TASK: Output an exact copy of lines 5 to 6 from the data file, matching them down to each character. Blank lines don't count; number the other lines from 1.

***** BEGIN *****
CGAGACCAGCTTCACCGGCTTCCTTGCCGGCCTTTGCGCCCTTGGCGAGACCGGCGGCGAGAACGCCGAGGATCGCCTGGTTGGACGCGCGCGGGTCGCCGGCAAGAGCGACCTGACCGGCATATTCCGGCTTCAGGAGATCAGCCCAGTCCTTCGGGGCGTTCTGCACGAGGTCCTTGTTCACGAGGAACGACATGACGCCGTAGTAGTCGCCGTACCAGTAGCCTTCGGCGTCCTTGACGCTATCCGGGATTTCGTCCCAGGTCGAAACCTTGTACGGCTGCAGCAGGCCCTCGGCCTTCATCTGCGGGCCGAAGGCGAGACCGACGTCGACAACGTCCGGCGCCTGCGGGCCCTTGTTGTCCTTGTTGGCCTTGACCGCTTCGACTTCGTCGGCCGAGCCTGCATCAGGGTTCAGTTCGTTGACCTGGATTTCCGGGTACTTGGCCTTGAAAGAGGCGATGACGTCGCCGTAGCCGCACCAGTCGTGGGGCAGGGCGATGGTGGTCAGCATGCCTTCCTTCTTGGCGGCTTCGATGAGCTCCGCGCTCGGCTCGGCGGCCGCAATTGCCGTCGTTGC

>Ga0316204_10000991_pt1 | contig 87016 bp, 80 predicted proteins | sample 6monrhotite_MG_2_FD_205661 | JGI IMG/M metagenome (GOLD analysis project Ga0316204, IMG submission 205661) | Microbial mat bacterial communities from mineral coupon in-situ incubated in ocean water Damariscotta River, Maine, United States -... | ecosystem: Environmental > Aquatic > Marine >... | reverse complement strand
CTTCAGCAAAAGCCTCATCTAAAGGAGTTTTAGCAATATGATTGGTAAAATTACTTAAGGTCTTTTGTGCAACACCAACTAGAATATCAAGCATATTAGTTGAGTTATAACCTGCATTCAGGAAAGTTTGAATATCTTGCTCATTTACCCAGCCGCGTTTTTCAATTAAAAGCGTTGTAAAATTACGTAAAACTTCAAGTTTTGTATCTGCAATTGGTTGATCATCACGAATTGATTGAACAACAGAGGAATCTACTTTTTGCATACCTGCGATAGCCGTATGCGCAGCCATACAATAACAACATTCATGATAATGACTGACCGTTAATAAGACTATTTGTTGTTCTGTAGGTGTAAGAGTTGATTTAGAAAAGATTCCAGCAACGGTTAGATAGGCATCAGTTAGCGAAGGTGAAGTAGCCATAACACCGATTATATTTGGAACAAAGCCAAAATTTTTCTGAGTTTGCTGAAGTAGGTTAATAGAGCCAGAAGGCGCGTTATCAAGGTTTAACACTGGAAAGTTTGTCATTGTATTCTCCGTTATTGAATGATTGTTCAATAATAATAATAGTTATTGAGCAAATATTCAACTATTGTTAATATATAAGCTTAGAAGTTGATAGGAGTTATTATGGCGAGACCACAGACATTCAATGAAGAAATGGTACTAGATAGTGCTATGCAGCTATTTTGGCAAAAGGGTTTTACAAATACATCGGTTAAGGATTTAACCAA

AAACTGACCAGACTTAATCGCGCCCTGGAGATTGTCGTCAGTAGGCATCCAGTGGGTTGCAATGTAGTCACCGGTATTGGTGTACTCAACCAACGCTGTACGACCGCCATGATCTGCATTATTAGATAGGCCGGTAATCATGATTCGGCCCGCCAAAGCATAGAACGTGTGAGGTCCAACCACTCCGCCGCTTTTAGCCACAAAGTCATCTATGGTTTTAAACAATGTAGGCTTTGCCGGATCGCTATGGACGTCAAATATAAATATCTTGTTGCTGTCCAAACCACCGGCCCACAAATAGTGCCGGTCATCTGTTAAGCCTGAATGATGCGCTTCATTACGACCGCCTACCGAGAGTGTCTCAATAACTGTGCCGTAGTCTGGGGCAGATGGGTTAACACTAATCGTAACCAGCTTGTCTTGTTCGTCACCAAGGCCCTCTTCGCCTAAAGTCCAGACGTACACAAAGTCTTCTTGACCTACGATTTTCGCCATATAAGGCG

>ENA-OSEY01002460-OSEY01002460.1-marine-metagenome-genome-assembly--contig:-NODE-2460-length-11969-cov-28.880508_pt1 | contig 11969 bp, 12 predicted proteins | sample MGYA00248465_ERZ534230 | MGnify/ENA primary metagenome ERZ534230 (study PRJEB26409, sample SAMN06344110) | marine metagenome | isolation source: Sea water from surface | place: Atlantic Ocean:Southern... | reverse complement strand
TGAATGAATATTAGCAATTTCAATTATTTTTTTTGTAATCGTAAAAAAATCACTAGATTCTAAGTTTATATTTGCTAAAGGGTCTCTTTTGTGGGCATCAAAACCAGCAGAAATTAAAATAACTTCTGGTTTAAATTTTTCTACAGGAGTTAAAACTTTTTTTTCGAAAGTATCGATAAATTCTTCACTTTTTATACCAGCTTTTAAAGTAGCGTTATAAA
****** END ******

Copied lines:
>ENA-OSEY01002460-OSEY01002460.1-marine-metagenome-genome-assembly--contig:-NODE-2460-length-11969-cov-28.880508_pt1 | contig 11969 bp, 12 predicted proteins | sample MGYA00248465_ERZ534230 | MGnify/ENA primary metagenome ERZ534230 (study PRJEB26409, sample SAMN06344110) | marine metagenome | isolation source: Sea water from surface | place: Atlantic Ocean:Southern... | reverse complement strand
TGAATGAATATTAGCAATTTCAATTATTTTTTTTGTAATCGTAAAAAAATCACTAGATTCTAAGTTTATATTTGCTAAAGGGTCTCTTTTGTGGGCATCAAAACCAGCAGAAATTAAAATAACTTCTGGTTTAAATTTTTCTACAGGAGTTAAAACTTTTTTTTCGAAAGTATCGATAAATTCTTCACTTTTTATACCAGCTTTTAAAGTAGCGTTATAAA